India Now Has a Private Ambulance Service Just for Cows

CHANDAN KHANNA/AFP/Getty Images
CHANDAN KHANNA/AFP/Getty Images

In India, where the majority of residents are Hindu, the cow is sacred. Just how sacred? So sacred that one state recently launched a private ambulance service for injured cattle.

According to The Guardian, the ambulance service in Uttar Pradesh was launched by Keshav Prasad, the state’s deputy chief minister. While it has the support of the government, it’s not a state-funded enterprise. It’s paid for by an NGO called the Gau Vansh Raksha trust, which operates several gaushalas, or animal shelters specifically aimed at housing old and unwanted cows to protect them from slaughter. (The Indian government also runs its own gaushalas, paying for the cows’ upkeep through state funds.)

The trust launched five ambulances in May 2017, and received hundreds of calls within the first week of operation. The ambulances are equipped with sirens and basic surgery supplies and are run by volunteers.

Though India has a secular government, more than a dozen Indian states have banned the slaughter of cattle out of deference to the Hindu majority. The laws are controversial for the country's beef-eating Christian and Muslim populations (who also make up the bulk of the country's large cattle-export industry), however. The same month the service launched, the Indian government instituted a full ban on selling cows for slaughter. The ban is currently on hold while India’s Supreme Court rules on whether or not it is constitutional.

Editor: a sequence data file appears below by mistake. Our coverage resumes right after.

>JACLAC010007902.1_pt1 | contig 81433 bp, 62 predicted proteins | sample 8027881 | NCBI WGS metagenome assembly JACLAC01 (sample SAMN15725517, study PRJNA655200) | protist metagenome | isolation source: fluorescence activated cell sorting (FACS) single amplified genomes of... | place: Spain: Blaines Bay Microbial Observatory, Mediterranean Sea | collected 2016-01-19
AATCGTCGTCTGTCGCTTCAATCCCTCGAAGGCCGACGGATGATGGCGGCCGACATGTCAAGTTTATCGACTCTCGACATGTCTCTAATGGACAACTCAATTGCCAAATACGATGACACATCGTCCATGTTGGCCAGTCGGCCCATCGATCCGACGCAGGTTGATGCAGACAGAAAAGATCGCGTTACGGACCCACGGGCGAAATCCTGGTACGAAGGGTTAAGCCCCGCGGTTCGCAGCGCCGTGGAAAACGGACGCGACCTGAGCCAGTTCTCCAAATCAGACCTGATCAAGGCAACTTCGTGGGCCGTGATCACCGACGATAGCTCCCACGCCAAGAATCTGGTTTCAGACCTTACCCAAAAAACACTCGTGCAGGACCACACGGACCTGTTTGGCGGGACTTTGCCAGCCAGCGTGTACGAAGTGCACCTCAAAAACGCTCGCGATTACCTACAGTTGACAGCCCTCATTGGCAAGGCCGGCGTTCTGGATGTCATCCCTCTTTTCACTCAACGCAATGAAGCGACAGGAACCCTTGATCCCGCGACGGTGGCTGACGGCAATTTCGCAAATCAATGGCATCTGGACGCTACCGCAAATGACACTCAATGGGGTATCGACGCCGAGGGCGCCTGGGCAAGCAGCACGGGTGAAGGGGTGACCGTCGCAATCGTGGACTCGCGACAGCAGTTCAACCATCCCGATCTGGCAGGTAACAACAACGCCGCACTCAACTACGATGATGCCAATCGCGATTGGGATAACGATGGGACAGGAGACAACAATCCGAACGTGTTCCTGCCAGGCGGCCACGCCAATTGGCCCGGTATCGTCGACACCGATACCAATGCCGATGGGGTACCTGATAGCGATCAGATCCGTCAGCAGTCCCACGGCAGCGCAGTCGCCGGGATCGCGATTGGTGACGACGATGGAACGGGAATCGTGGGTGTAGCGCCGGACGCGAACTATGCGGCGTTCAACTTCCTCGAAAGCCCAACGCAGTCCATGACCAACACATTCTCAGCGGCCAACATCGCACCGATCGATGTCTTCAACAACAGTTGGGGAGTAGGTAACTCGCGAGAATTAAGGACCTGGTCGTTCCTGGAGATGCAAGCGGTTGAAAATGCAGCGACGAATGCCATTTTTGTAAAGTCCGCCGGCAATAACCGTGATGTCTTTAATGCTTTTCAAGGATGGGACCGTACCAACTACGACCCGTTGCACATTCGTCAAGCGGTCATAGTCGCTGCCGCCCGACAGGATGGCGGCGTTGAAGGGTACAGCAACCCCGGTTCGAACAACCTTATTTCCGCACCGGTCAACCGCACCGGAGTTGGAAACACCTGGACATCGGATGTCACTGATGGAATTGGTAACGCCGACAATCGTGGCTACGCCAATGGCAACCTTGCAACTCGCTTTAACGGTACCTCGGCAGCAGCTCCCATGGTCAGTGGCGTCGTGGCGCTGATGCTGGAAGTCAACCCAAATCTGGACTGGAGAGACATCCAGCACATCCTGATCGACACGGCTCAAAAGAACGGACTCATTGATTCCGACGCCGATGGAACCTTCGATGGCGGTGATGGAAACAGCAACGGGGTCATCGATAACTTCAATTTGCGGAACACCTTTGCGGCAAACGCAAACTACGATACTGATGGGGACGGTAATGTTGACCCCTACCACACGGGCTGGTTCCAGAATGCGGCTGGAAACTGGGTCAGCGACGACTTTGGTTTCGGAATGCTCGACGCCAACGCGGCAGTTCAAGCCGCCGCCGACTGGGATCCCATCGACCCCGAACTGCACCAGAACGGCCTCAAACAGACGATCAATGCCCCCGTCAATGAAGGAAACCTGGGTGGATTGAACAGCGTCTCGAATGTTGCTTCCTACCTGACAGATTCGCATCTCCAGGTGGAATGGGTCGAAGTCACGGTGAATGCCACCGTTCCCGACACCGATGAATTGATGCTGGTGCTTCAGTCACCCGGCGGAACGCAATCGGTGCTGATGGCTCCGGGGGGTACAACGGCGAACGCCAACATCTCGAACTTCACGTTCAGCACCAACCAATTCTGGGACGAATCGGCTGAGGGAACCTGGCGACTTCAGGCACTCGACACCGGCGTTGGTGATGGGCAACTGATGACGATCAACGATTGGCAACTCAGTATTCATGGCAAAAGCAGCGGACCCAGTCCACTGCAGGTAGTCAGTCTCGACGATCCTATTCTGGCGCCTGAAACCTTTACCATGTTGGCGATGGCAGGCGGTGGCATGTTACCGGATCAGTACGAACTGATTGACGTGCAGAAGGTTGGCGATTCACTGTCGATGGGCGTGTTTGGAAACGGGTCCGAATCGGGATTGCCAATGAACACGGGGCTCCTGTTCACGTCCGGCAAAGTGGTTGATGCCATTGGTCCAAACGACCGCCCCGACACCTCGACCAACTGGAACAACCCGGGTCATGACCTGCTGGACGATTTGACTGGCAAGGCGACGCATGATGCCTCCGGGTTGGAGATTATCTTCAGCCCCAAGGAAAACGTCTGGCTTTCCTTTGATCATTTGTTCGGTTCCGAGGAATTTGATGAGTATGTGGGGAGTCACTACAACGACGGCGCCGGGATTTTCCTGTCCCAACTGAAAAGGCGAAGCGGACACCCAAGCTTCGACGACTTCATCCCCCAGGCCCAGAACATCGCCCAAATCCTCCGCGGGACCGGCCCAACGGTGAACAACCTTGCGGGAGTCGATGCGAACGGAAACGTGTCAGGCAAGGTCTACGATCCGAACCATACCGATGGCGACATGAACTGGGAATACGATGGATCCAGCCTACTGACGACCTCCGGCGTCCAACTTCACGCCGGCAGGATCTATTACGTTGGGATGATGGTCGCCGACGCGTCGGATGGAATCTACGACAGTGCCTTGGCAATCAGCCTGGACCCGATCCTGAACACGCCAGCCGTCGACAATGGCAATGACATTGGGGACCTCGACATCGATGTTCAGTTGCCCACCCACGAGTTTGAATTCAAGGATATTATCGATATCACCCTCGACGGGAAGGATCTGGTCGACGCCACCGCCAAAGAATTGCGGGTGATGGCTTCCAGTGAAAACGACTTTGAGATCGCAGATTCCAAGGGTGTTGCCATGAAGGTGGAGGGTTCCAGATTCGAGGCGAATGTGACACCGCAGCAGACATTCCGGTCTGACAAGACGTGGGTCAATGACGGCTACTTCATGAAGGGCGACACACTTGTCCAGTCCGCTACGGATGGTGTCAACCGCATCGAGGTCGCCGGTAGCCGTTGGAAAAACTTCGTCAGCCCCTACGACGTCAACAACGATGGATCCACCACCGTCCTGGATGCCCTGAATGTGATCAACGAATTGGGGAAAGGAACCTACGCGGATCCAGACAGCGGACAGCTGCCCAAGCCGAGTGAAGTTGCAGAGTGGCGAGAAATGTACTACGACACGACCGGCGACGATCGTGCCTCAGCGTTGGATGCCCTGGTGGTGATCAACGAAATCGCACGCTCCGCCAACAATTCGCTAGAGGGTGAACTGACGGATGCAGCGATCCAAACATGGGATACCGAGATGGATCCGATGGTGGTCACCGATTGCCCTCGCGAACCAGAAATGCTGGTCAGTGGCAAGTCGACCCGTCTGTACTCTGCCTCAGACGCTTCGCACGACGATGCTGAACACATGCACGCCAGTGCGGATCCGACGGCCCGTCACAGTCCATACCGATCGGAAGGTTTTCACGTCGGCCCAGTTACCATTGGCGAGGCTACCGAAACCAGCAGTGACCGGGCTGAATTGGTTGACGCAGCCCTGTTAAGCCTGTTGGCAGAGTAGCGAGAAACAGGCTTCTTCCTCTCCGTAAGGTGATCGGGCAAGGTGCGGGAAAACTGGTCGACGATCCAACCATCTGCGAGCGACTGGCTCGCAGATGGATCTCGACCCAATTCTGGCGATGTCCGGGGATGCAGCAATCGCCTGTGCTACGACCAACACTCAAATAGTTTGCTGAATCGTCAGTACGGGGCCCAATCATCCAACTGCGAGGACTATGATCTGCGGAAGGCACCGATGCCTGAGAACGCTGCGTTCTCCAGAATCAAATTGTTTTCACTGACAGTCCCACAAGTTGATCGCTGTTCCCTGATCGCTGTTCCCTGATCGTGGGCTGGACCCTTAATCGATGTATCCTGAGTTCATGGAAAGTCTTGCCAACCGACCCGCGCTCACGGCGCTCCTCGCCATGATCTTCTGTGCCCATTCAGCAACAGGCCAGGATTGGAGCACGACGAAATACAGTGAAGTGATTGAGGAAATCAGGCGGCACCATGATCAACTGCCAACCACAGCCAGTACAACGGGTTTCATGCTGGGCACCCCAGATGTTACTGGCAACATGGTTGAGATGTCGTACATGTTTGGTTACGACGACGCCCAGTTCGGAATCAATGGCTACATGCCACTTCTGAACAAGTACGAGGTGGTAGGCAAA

[h/t The Guardian]

This $49 Video Game Design Course Will Teach You Everything From Coding to Digital Art Skills

EvgeniyShkolenko/iStock via Getty Images
EvgeniyShkolenko/iStock via Getty Images

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A Prehistoric Great White Shark Nursery Has Been Discovered in Chile

Great white sharks used prehistoric nurseries to protect their young.
Great white sharks used prehistoric nurseries to protect their young.
solarseven/iStock via Getty Images

Great white sharks (Carcharodon carcharias) may be one of the most formidable and frightening apex predators on the planet today, but life for them isn’t as easy as horror movies would suggest. Due to a slow growth rate and the fact that they produce few offspring, the species is listed as vulnerable to extinction.

There is a way these sharks ensure survival, and that is by creating nurseries—a designated place where great white shark babies (called pups) are protected from other predators. Now, researchers at the University of Vienna and colleagues have discovered these nurseries occurred in prehistoric times.

In a study published in the journal Scientific Reports, Jamie A. Villafaña from the university’s Institute of Palaeontology describes a fossilized nursery found in Coquimbo, Chile. Researchers were examining a collection of fossilized great white shark teeth between 5 and 2 million years old along the Pacific coast of Chile and Peru when they noticed a disproportionate number of young shark teeth in Coquimbo. There was also a total lack of sexually mature animals' teeth, which suggests the site was used primarily by pups and juveniles as a nursery.

Though modern great whites are known to guard their young in designated areas, the researchers say this is the first example of a paleo-nursery. Because the climate was much warmer when the paleo-nursery was in use, the researchers think these protective environments can deepen our understanding of how great white sharks can survive global warming trends.